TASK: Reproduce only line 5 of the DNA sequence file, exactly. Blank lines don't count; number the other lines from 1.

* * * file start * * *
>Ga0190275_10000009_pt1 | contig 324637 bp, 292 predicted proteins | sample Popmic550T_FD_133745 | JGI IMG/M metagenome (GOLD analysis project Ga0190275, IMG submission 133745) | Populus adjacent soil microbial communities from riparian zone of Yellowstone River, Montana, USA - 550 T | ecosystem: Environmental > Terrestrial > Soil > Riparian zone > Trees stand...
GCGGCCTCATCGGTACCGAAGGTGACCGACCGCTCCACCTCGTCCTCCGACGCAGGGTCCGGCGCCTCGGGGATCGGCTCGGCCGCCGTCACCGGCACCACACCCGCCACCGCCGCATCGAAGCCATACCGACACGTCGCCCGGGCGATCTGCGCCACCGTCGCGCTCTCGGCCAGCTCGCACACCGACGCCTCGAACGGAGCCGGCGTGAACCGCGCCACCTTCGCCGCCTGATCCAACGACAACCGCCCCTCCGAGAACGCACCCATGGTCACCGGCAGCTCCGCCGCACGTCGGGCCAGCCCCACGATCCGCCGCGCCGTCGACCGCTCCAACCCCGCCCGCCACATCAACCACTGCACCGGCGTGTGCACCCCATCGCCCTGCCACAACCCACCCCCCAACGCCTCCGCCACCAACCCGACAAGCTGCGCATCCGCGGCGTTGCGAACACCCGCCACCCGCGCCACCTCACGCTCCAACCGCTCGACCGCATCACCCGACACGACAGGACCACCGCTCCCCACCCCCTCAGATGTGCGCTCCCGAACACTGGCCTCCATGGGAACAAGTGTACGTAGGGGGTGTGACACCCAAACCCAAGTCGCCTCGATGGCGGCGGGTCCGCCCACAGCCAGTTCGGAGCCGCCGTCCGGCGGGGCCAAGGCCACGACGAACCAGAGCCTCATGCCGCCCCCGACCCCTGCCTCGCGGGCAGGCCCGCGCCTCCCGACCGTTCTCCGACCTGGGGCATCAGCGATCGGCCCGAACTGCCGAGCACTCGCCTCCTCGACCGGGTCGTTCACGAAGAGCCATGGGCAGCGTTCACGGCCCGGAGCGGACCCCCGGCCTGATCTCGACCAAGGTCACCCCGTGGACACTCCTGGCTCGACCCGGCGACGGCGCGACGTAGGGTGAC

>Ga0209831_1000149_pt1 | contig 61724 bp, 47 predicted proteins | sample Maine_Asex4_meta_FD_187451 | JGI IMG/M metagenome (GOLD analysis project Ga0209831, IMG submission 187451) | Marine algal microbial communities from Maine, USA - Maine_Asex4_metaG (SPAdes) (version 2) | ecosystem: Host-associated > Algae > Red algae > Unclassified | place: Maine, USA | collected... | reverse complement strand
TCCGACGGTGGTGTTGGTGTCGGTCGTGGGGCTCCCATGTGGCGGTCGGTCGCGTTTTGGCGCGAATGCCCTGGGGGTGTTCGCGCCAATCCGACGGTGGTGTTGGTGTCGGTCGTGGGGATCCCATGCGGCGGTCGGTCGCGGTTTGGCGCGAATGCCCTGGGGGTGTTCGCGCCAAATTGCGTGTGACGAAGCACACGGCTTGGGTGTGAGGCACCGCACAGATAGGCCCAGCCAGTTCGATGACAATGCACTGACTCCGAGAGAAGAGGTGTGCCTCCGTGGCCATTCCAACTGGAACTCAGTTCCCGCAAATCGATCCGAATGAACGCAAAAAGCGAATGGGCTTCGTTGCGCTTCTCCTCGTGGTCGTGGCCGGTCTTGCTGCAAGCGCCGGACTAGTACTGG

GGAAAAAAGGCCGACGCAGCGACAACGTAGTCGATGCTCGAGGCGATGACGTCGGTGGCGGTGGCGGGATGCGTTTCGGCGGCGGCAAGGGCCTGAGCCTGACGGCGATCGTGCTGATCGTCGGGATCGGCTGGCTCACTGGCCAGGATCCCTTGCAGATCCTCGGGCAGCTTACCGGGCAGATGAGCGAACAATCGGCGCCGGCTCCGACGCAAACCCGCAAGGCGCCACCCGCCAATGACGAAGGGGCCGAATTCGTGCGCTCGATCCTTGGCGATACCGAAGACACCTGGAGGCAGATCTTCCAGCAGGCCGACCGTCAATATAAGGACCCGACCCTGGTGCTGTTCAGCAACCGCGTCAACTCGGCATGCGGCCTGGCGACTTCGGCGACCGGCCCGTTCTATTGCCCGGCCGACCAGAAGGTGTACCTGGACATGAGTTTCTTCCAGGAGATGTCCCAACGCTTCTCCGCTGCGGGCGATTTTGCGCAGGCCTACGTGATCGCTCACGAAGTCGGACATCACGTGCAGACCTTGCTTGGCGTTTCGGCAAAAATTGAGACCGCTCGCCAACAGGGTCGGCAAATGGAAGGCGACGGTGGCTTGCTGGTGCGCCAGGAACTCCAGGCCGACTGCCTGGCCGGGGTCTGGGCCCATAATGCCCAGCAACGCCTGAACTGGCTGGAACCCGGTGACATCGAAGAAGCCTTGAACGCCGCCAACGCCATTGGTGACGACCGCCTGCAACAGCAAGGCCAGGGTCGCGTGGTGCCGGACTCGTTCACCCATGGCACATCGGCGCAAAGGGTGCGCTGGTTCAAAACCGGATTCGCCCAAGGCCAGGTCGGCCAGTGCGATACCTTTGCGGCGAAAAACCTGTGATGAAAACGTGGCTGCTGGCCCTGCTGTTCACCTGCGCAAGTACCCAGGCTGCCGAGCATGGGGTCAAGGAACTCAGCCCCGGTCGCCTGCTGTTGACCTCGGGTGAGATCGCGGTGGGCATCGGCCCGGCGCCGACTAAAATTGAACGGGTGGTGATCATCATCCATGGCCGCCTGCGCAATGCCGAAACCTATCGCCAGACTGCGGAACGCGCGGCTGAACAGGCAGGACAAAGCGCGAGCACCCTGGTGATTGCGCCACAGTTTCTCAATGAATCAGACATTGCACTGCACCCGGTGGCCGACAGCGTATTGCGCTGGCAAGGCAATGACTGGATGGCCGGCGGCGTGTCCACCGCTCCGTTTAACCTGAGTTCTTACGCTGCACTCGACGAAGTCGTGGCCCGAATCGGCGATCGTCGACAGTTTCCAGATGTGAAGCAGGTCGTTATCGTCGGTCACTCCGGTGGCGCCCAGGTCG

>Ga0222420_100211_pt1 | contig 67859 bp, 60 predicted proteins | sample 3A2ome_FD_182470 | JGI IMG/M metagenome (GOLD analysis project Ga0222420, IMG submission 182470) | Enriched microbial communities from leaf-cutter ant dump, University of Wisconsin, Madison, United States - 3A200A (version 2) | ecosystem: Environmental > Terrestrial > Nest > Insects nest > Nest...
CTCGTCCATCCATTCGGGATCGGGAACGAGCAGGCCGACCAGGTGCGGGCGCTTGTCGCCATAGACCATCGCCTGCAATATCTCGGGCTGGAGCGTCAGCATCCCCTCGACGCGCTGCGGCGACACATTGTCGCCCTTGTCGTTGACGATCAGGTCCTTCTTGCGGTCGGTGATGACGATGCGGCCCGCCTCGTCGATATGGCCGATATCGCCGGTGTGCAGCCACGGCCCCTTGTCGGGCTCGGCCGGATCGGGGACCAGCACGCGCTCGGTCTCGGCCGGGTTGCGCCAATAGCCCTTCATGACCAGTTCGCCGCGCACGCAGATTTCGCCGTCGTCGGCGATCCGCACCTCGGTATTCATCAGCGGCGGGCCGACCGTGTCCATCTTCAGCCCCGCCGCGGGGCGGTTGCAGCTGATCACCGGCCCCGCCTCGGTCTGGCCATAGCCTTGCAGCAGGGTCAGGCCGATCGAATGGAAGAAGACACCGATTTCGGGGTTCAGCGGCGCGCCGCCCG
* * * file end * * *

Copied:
GGAAAAAAGGCCGACGCAGCGACAACGTAGTCGATGCTCGAGGCGATGACGTCGGTGGCGGTGGCGGGATGCGTTTCGGCGGCGGCAAGGGCCTGAGCCTGACGGCGATCGTGCTGATCGTCGGGATCGGCTGGCTCACTGGCCAGGATCCCTTGCAGATCCTCGGGCAGCTTACCGGGCAGATGAGCGAACAATCGGCGCCGGCTCCGACGCAAACCCGCAAGGCGCCACCCGCCAATGACGAAGGGGCCGAATTCGTGCGCTCGATCCTTGGCGATACCGAAGACACCTGGAGGCAGATCTTCCAGCAGGCCGACCGTCAATATAAGGACCCGACCCTGGTGCTGTTCAGCAACCGCGTCAACTCGGCATGCGGCCTGGCGACTTCGGCGACCGGCCCGTTCTATTGCCCGGCCGACCAGAAGGTGTACCTGGACATGAGTTTCTTCCAGGAGATGTCCCAACGCTTCTCCGCTGCGGGCGATTTTGCGCAGGCCTACGTGATCGCTCACGAAGTCGGACATCACGTGCAGACCTTGCTTGGCGTTTCGGCAAAAATTGAGACCGCTCGCCAACAGGGTCGGCAAATGGAAGGCGACGGTGGCTTGCTGGTGCGCCAGGAACTCCAGGCCGACTGCCTGGCCGGGGTCTGGGCCCATAATGCCCAGCAACGCCTGAACTGGCTGGAACCCGGTGACATCGAAGAAGCCTTGAACGCCGCCAACGCCATTGGTGACGACCGCCTGCAACAGCAAGGCCAGGGTCGCGTGGTGCCGGACTCGTTCACCCATGGCACATCGGCGCAAAGGGTGCGCTGGTTCAAAACCGGATTCGCCCAAGGCCAGGTCGGCCAGTGCGATACCTTTGCGGCGAAAAACCTGTGATGAAAACGTGGCTGCTGGCCCTGCTGTTCACCTGCGCAAGTACCCAGGCTGCCGAGCATGGGGTCAAGGAACTCAGCCCCGGTCGCCTGCTGTTGACCTCGGGTGAGATCGCGGTGGGCATCGGCCCGGCGCCGACTAAAATTGAACGGGTGGTGATCATCATCCATGGCCGCCTGCGCAATGCCGAAACCTATCGCCAGACTGCGGAACGCGCGGCTGAACAGGCAGGACAAAGCGCGAGCACCCTGGTGATTGCGCCACAGTTTCTCAATGAATCAGACATTGCACTGCACCCGGTGGCCGACAGCGTATTGCGCTGGCAAGGCAATGACTGGATGGCCGGCGGCGTGTCCACCGCTCCGTTTAACCTGAGTTCTTACGCTGCACTCGACGAAGTCGTGGCCCGAATCGGCGATCGTCGACAGTTTCCAGATGTGAAGCAGGTCGTTATCGTCGGTCACTCCGGTGGCGCCCAGGTCG